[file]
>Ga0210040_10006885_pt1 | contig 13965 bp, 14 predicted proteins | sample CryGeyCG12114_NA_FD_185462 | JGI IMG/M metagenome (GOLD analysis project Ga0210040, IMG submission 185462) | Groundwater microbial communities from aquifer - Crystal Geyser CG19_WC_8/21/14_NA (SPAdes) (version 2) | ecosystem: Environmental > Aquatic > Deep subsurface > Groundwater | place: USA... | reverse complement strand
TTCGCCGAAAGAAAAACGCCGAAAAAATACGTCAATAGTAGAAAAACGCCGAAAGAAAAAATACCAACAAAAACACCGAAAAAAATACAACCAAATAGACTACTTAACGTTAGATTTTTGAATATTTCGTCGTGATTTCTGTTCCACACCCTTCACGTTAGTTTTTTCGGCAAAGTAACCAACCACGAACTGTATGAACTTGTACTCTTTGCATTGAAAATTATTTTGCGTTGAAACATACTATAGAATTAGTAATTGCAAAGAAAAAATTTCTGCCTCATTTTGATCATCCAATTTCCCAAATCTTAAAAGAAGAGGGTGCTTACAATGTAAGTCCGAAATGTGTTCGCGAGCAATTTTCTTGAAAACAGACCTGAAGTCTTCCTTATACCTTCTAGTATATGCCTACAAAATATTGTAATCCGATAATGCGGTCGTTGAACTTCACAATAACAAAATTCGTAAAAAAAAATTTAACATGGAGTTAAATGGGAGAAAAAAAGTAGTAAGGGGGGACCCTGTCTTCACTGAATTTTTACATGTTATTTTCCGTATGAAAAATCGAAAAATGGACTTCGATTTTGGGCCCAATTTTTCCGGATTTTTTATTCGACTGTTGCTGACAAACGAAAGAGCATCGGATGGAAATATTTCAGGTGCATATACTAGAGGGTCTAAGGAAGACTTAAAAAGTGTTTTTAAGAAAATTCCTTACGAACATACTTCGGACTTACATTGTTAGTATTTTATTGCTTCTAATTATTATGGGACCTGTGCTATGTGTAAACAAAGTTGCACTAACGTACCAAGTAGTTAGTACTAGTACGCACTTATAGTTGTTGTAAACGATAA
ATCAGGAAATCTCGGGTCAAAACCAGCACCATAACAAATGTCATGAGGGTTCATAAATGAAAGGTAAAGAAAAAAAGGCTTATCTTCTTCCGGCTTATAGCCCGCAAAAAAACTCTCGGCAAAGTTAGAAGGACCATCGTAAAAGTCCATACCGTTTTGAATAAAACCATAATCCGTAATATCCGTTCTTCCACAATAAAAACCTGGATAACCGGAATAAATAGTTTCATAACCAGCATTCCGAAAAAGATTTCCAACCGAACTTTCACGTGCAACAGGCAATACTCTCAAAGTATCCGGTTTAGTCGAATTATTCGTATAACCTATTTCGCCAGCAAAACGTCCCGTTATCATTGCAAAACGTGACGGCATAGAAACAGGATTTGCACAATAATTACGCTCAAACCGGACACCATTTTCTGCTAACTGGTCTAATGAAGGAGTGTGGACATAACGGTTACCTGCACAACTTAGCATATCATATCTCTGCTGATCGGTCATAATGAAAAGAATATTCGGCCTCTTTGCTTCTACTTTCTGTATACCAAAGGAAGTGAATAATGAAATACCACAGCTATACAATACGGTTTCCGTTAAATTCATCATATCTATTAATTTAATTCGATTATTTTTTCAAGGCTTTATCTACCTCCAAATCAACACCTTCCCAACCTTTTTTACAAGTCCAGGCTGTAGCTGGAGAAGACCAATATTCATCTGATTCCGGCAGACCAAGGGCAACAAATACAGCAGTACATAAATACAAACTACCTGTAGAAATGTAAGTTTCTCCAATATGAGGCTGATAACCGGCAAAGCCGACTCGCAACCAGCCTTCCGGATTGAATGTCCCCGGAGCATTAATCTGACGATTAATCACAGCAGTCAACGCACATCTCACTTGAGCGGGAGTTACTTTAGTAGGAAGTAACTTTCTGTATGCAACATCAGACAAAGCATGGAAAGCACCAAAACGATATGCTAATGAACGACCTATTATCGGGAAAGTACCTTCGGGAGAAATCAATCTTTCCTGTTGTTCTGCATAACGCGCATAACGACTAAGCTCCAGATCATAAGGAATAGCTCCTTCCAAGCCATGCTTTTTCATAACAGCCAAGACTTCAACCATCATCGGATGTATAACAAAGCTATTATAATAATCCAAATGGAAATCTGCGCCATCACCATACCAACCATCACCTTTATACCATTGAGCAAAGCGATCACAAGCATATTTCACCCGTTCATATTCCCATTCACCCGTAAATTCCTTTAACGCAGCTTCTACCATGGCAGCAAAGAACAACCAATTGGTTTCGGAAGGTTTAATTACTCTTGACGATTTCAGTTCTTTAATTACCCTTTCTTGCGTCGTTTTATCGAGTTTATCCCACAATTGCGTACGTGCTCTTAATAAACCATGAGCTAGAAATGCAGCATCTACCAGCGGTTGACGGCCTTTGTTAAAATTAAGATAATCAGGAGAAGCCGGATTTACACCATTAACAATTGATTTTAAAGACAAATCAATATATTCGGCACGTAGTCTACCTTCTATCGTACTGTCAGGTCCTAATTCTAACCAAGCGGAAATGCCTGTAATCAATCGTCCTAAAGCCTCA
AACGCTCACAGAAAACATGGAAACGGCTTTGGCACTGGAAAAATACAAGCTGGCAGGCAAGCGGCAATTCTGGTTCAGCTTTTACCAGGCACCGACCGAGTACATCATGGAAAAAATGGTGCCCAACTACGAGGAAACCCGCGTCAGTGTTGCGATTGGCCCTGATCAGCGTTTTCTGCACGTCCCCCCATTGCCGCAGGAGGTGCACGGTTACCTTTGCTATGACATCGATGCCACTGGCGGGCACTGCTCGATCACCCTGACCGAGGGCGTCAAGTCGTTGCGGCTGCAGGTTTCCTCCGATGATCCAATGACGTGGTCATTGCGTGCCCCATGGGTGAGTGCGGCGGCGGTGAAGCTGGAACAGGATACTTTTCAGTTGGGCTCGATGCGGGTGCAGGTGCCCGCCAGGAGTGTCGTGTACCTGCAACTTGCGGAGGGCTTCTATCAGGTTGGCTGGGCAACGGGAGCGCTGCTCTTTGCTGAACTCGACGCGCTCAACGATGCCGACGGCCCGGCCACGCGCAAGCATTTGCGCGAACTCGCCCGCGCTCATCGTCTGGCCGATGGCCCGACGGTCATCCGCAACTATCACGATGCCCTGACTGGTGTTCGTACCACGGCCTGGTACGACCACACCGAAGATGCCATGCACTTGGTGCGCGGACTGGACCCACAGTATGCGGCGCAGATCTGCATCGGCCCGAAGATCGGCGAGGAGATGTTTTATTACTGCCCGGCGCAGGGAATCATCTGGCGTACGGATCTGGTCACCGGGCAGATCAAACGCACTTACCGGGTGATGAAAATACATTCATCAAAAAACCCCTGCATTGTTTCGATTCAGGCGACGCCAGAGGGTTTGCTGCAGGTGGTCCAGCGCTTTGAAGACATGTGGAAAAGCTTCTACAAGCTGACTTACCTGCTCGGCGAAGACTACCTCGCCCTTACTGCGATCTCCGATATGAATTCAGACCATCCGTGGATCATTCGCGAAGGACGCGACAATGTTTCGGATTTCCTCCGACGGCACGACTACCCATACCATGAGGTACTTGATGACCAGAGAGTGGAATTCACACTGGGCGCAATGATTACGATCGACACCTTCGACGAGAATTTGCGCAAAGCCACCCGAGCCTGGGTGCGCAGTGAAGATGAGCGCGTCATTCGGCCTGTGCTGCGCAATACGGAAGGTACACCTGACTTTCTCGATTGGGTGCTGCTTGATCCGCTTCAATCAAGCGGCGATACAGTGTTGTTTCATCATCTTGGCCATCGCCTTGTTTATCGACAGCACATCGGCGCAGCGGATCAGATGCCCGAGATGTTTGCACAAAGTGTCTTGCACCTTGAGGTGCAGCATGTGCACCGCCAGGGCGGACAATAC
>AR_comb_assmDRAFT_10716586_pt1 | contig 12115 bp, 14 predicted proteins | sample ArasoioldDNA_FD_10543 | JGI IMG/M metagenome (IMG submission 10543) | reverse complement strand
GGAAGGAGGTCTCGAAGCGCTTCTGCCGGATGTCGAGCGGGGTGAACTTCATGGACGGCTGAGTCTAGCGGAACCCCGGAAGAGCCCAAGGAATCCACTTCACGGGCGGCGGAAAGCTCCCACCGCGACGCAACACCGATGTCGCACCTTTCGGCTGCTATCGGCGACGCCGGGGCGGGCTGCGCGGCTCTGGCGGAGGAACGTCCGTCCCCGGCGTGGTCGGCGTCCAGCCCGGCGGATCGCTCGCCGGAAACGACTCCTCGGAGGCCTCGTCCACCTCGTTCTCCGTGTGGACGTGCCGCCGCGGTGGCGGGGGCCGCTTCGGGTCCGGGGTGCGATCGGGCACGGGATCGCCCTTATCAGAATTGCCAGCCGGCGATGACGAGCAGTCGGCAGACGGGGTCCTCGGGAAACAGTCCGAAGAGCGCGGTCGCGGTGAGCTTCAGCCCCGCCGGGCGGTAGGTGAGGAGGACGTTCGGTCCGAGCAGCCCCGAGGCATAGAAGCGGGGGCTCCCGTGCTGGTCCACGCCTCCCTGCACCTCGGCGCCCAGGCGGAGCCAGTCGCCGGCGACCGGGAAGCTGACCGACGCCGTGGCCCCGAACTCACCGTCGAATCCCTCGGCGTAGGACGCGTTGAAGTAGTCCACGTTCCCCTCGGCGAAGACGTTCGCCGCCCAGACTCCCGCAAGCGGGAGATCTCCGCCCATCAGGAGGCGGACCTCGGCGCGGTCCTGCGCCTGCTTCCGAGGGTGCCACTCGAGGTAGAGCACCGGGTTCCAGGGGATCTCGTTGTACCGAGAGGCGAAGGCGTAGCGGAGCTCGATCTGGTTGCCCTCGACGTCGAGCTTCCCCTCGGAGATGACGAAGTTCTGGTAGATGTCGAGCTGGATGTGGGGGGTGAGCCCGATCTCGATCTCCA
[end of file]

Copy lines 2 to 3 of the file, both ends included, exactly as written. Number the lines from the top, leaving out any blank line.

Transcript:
TTCGCCGAAAGAAAAACGCCGAAAAAATACGTCAATAGTAGAAAAACGCCGAAAGAAAAAATACCAACAAAAACACCGAAAAAAATACAACCAAATAGACTACTTAACGTTAGATTTTTGAATATTTCGTCGTGATTTCTGTTCCACACCCTTCACGTTAGTTTTTTCGGCAAAGTAACCAACCACGAACTGTATGAACTTGTACTCTTTGCATTGAAAATTATTTTGCGTTGAAACATACTATAGAATTAGTAATTGCAAAGAAAAAATTTCTGCCTCATTTTGATCATCCAATTTCCCAAATCTTAAAAGAAGAGGGTGCTTACAATGTAAGTCCGAAATGTGTTCGCGAGCAATTTTCTTGAAAACAGACCTGAAGTCTTCCTTATACCTTCTAGTATATGCCTACAAAATATTGTAATCCGATAATGCGGTCGTTGAACTTCACAATAACAAAATTCGTAAAAAAAAATTTAACATGGAGTTAAATGGGAGAAAAAAAGTAGTAAGGGGGGACCCTGTCTTCACTGAATTTTTACATGTTATTTTCCGTATGAAAAATCGAAAAATGGACTTCGATTTTGGGCCCAATTTTTCCGGATTTTTTATTCGACTGTTGCTGACAAACGAAAGAGCATCGGATGGAAATATTTCAGGTGCATATACTAGAGGGTCTAAGGAAGACTTAAAAAGTGTTTTTAAGAAAATTCCTTACGAACATACTTCGGACTTACATTGTTAGTATTTTATTGCTTCTAATTATTATGGGACCTGTGCTATGTGTAAACAAAGTTGCACTAACGTACCAAGTAGTTAGTACTAGTACGCACTTATAGTTGTTGTAAACGATAA
ATCAGGAAATCTCGGGTCAAAACCAGCACCATAACAAATGTCATGAGGGTTCATAAATGAAAGGTAAAGAAAAAAAGGCTTATCTTCTTCCGGCTTATAGCCCGCAAAAAAACTCTCGGCAAAGTTAGAAGGACCATCGTAAAAGTCCATACCGTTTTGAATAAAACCATAATCCGTAATATCCGTTCTTCCACAATAAAAACCTGGATAACCGGAATAAATAGTTTCATAACCAGCATTCCGAAAAAGATTTCCAACCGAACTTTCACGTGCAACAGGCAATACTCTCAAAGTATCCGGTTTAGTCGAATTATTCGTATAACCTATTTCGCCAGCAAAACGTCCCGTTATCATTGCAAAACGTGACGGCATAGAAACAGGATTTGCACAATAATTACGCTCAAACCGGACACCATTTTCTGCTAACTGGTCTAATGAAGGAGTGTGGACATAACGGTTACCTGCACAACTTAGCATATCATATCTCTGCTGATCGGTCATAATGAAAAGAATATTCGGCCTCTTTGCTTCTACTTTCTGTATACCAAAGGAAGTGAATAATGAAATACCACAGCTATACAATACGGTTTCCGTTAAATTCATCATATCTATTAATTTAATTCGATTATTTTTTCAAGGCTTTATCTACCTCCAAATCAACACCTTCCCAACCTTTTTTACAAGTCCAGGCTGTAGCTGGAGAAGACCAATATTCATCTGATTCCGGCAGACCAAGGGCAACAAATACAGCAGTACATAAATACAAACTACCTGTAGAAATGTAAGTTTCTCCAATATGAGGCTGATAACCGGCAAAGCCGACTCGCAACCAGCCTTCCGGATTGAATGTCCCCGGAGCATTAATCTGACGATTAATCACAGCAGTCAACGCACATCTCACTTGAGCGGGAGTTACTTTAGTAGGAAGTAACTTTCTGTATGCAACATCAGACAAAGCATGGAAAGCACCAAAACGATATGCTAATGAACGACCTATTATCGGGAAAGTACCTTCGGGAGAAATCAATCTTTCCTGTTGTTCTGCATAACGCGCATAACGACTAAGCTCCAGATCATAAGGAATAGCTCCTTCCAAGCCATGCTTTTTCATAACAGCCAAGACTTCAACCATCATCGGATGTATAACAAAGCTATTATAATAATCCAAATGGAAATCTGCGCCATCACCATACCAACCATCACCTTTATACCATTGAGCAAAGCGATCACAAGCATATTTCACCCGTTCATATTCCCATTCACCCGTAAATTCCTTTAACGCAGCTTCTACCATGGCAGCAAAGAACAACCAATTGGTTTCGGAAGGTTTAATTACTCTTGACGATTTCAGTTCTTTAATTACCCTTTCTTGCGTCGTTTTATCGAGTTTATCCCACAATTGCGTACGTGCTCTTAATAAACCATGAGCTAGAAATGCAGCATCTACCAGCGGTTGACGGCCTTTGTTAAAATTAAGATAATCAGGAGAAGCCGGATTTACACCATTAACAATTGATTTTAAAGACAAATCAATATATTCGGCACGTAGTCTACCTTCTATCGTACTGTCAGGTCCTAATTCTAACCAAGCGGAAATGCCTGTAATCAATCGTCCTAAAGCCTCA